Stephen W. Sears

Language: English

Pages: 640

ISBN: 039587744X

Format: PDF / Kindle (mobi) / ePub

Sears describes the series of controversial events that define this crucial battle, including General Robert E. Lee's radical decision to divide his small army--a violation of basic military rules--sending Stonewall Jackson on his famous march around the Union army flank. Jackson's death--accidentally shot by one of his own soldiers--is one of the many fascinating stories included in this definitive account of the battle of Chancellorsville.

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Light Division), completely isolated on the enemy’s side of the river. Indeed, like so many of General Hooker’s orders to him over the last twenty-four hours, it seemed both illogical and dangerous. “I dare not take up the upper bridges as it would relieve the enemy at once, leaving him free to move against Gen. Brooks,” he replied brusquely. He noted later, “To this dispatch I received no reply.” The dispatch did go to Hooker at the Chancellor house, but perhaps he only glanced at it, for he

command of a division in William F. Smith’s Sixth Corps of William B. Franklin’s Left Grand Division. While Newton was not entirely unfamiliar with the ways of Washington—his father had been a congressman from Virginia for twenty-nine years—he would express himself uncomfortable about approaching the president this way. Indeed, when he came up to the capital that morning from army headquarters on the Rappahannock, General Newton had not had the least thought of going anywhere near the White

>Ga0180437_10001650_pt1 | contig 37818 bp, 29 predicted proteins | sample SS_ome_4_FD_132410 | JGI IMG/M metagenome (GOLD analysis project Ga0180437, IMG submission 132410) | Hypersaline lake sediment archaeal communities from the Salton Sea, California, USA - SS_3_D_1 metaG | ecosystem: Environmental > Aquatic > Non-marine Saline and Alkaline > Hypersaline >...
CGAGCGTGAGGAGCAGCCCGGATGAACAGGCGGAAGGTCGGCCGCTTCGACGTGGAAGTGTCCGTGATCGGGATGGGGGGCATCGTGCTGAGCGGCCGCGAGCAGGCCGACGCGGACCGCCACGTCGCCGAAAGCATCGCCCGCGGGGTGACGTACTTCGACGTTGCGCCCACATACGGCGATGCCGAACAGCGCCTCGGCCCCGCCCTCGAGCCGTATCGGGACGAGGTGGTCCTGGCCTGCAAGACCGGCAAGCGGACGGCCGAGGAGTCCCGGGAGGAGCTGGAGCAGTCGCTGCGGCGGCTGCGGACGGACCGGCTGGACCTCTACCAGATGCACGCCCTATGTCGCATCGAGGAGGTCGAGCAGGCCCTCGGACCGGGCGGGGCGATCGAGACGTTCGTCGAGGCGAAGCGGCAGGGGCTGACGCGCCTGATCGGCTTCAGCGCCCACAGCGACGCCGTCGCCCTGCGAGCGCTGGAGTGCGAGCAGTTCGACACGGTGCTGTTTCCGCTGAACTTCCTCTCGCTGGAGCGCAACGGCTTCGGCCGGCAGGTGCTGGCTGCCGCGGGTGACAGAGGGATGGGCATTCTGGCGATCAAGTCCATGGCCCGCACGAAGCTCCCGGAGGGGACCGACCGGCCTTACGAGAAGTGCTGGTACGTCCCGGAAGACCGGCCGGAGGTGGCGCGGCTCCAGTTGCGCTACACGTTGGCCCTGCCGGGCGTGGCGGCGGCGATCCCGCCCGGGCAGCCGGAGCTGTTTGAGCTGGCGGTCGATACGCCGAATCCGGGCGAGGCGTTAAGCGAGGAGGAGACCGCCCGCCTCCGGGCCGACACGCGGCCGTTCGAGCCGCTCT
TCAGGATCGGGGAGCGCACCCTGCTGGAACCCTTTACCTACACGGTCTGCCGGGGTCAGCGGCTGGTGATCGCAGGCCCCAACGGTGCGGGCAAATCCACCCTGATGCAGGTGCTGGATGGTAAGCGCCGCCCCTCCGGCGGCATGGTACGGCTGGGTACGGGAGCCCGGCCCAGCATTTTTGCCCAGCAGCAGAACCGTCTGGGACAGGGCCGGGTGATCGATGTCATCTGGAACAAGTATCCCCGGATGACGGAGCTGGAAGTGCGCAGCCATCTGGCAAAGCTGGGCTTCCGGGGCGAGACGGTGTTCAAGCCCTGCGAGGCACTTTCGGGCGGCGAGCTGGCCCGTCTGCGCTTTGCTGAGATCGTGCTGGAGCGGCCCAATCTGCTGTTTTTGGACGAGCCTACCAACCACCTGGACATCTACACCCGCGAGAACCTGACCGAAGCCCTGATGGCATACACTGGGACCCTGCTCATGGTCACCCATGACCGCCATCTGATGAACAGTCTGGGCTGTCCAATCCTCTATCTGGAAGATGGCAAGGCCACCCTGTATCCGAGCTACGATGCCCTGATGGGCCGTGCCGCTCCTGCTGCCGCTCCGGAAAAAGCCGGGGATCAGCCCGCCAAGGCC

Norman Hall had his men shelter behind a stone wall as the firing continued. “Their artillery opposite of us went to shelling us like the devil & they had a fair rake at us . . . ,” Private Tyler wrote. These guns—two posted by Cadmus Wilcox and three by the Washington Artillery—were firing canister “& they bursted just in front of us & the balls just went over us so close they fairly blowed our caps off.” The 20th Massachusetts lay nearby, and Captain Oliver Wendell Holmes, Jr., described the

winked at by some of the more sensible field officers, who simply told the men “on their honor” not to fire until the Stone Wall was reached. Colonel Burnham rode to where his troops were waiting and called out cheerfully, “Boys, I have got a government contract.” What is it, they wanted to know. “One thousand rebels, potted and salted, and got to have ’em in less than five minutes. Forward! Guide center!”14 IT WAS just after 10 o’clock, as Stuart’s men and Lee’s were smashing their way into

the ambulance along with his chief of artillery, Stapleton Crutchfield, whose shattered leg had been amputated. With them went Dr. McGuire, Chaplain Lacy, and Lieutenant Smith. Hotchkiss rode ahead with a party of pioneers to clear and patch and smooth the road. They passed crowds of walking wounded, Hotchkiss wrote, “each one wishing himself the badly wounded one instead of General Jackson.” Supply trains they encountered hastily cleared the way when the ambulance’s cargo was announced, the

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